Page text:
Places in India Which Will Be Gone in the Next Five Years


Amazon rainforest is burning, ice sheets in Greenland are melting, deserts are flooding, and cyclones, landslides and droughts have become rampant. This is not the plot of a futuristic sci-fi flick, but these are the headlines on newspapers daily. If you are a woke millennial, you would have already shared a story of the crisis in Brazil, and tried to solve the issue. But if you want to take a step further, we would like to draw your attention towards some tourist places in the world that are slowly losing away their existence to environmental degradation.

These places may not exist in the near future:

1. Majuli Island, Assam

Once declared the largest riverine island in the world, Majuli has been reduced to half of its area by 2019. Every year the river Brahmaputra erodes a part of the island, forcing people to evacuate and find higher grounds.

2. Ram Sethu, Tamil Nadu

Ram Sethu (Adam's Bridge) holds a religious significance for the Indian subcontinent, and is a visual reference for our ancient epics. However, this bridge that joins Sri Lanka with India may be completely lost in the future to the rising sea level, and get submerged in water as the mythological city of Dwarka in Gujarat.

3. Valley of Flowers, Uttarakhand

Once difficult to reach Valley of Flowers has now become accessible to tourists, and the massive influx of humans in the region has resulted in changes in the environmental conditions. And even though the national park is a protected region where pollution is curbed, the mere presence of humans can be fatal enough. Many flowers including the popular Brahmakamal are not blooming in abundance any more, and it might happen in the future that there are no significant blooms in the valley.

4. Lakshadweep Coral Reef

Corals are extremely sensitive to the changes in temperature and salinity of water. Moreover, illegal coral mining has also caused much damage to the coral reefs in Lakshadweep. The mortality rate of corals around Bangaram atoll in Lakshadweep is about 90%. As such, all the corals may be lost within a decade. Apart from the corals, the rising sea water has already devoured one of the islands of Lakshadweep called Parali I.

5. Sunderbans, West Bengal

About 40% of the Sunderbans is a part of India, the rest belongs to Bangladesh. Barrages and Hydel projects in the Indian part have resulted in changes in the salinity of water, beyond that fishing and hunting have also become responsible for the degradation of the mangroves. Ghoramara, an island in the Sunderbans, is already on the verge of disappearance because of increasing sea level.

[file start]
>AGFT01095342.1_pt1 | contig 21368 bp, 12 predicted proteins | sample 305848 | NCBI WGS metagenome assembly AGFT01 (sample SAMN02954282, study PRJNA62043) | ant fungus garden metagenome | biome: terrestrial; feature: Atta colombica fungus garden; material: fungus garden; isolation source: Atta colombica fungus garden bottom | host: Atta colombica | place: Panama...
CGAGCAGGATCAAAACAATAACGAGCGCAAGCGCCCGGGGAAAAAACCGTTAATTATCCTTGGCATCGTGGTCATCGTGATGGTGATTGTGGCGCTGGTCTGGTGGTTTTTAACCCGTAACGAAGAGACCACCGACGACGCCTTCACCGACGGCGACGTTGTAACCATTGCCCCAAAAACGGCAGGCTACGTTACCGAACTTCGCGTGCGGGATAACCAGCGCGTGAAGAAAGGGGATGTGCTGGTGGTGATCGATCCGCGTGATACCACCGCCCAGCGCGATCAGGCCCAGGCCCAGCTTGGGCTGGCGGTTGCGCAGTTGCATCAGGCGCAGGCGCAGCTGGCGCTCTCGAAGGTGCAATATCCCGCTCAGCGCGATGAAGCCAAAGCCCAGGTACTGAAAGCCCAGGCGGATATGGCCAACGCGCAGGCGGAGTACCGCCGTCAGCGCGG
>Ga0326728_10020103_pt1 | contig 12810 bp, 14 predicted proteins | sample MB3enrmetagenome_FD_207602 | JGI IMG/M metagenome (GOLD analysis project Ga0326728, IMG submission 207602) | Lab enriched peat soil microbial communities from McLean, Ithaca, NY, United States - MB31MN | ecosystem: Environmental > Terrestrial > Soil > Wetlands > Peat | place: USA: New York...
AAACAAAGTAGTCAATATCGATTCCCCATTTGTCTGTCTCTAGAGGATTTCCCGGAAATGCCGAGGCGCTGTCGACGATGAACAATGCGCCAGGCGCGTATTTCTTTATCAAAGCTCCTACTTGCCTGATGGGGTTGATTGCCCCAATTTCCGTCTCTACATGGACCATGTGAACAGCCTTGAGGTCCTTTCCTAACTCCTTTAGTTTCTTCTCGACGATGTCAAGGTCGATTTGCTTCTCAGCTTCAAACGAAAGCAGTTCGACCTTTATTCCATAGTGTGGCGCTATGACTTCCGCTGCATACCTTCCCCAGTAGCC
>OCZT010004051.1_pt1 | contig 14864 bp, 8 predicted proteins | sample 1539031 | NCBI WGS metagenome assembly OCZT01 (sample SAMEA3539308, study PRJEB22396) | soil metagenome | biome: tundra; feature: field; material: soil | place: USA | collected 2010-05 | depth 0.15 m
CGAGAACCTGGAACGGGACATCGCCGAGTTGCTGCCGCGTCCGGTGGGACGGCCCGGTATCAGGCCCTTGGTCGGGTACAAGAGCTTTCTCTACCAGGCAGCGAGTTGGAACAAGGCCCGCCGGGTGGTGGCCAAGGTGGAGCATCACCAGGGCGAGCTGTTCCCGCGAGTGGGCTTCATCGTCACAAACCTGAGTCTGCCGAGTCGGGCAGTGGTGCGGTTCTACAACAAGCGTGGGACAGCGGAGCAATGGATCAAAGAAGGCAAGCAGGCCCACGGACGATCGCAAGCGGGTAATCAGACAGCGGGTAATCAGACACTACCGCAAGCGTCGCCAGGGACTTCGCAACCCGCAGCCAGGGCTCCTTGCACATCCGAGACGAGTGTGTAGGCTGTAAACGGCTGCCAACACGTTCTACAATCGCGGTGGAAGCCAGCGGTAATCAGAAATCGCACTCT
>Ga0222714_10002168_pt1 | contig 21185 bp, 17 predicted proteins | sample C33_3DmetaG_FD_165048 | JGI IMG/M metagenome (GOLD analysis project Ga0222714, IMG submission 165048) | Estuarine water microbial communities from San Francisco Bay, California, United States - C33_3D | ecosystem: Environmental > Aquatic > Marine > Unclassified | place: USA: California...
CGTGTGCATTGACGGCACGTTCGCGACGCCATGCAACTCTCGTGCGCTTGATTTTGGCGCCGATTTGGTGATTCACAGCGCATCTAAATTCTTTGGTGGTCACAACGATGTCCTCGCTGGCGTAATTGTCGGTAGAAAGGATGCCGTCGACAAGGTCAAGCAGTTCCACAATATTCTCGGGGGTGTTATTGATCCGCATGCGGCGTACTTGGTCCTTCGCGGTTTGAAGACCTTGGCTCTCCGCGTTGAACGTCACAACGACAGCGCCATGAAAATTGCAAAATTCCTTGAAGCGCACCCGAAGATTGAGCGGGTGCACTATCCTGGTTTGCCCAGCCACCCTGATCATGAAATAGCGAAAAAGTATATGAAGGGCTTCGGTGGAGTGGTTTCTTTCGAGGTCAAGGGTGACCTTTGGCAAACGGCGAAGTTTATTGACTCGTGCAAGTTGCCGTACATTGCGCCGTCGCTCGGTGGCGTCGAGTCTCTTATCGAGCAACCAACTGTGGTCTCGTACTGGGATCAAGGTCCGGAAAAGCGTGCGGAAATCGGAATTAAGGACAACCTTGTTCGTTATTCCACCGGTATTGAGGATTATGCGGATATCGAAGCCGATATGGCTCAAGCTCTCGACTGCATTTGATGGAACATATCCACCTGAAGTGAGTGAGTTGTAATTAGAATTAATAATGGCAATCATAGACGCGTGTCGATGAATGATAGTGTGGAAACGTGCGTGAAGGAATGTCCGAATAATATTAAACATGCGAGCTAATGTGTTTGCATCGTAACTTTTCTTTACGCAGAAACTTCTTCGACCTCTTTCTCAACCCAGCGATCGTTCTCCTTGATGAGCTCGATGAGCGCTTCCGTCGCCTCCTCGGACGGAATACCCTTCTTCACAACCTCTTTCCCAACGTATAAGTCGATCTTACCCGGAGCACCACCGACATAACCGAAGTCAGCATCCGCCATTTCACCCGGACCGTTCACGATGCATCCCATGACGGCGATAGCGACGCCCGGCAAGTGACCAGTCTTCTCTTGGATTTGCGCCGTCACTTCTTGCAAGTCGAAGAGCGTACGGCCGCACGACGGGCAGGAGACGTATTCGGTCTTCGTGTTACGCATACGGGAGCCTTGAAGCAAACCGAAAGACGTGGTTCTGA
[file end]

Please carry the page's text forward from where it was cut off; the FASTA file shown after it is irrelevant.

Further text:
6. Wular Lake, Kashmir

The largest fresh water lake in India is not on top of the bucket list for people visiting the state, and yet, the lake is degrading. This is an unusual case of natural cannibalisation. The willow trees surrounding the lake have actually restricted the flow of Wular's water into Jhelum, and cause heavy silting at the edges which is reducing the size of the lake. In a bit to preserve the lake, measures have been taken by the government to chop off the willow trees to let the lake expand.

7. Subarnarekha River, Jharkhand

While the neighbouring state Bihar floods every year, the rivers in Jharkhand are dying. Subarnekha is the only river in the state of Jharkhand that is mention-worthy, but it is hard to recognise it as a river anymore. In a few years, the river will disappear, as its mineral rich bed continues getting exploited by the mining industry.

8. Aarey Forest, Mumbai

Contrasting the views of narrow roads and cluttered buildings in Mumbai, Aarey forest was a unique landscape in the heart of the city. Unfortunately, in a few years, the jungle will give way to Mumbai Metro and other forms of urbanisation.

9. Munroe Island, Kerala

A very popular tourist destination, Munroe, had to suffer the wrath of nature as well as human activity. The construction of Thenmala dam stopped the supply of fresh water to the island. To add to the woes, the 2004 Tsunami washed away the mangroves which protected the island. The island is slowly submerging in the sea, and would be lost away soon.

10. The Lakes of Bengaluru

It is no longer a prediction or estimation, but actually Bengaluru has already lost about 90 lakes in the last three decades. Once known as the Garden City of India, Bengaluru's green roundabouts and smaller gardens gave way to buildings to contribute towards the Silicon Valley of India. Some of the major landmarks in Bengaluru such as the Majestic bus stand once used to be huge lakes. The lakes that still exist are heavily polluted and may soon be recognised as sewage dumps or will be taken up by a construction project to build houses.

Having read the article, you might be enticed to visit some of these places immediately. But we urge you not to travel to these places.

These places are already suffering because of tourism and human activity. The influx of tourists, however environmentally responsible they are, puts a pressure on the region in the form of garbage disposal and sanitation. It also changes the pattern of the interaction of wildlife with the nature, pushing them to the edges, causing an ecological imbalance. Hence, it is advisable that we leave these places to let them revive naturally, instead of visiting them to brighten up our Instagram handles.

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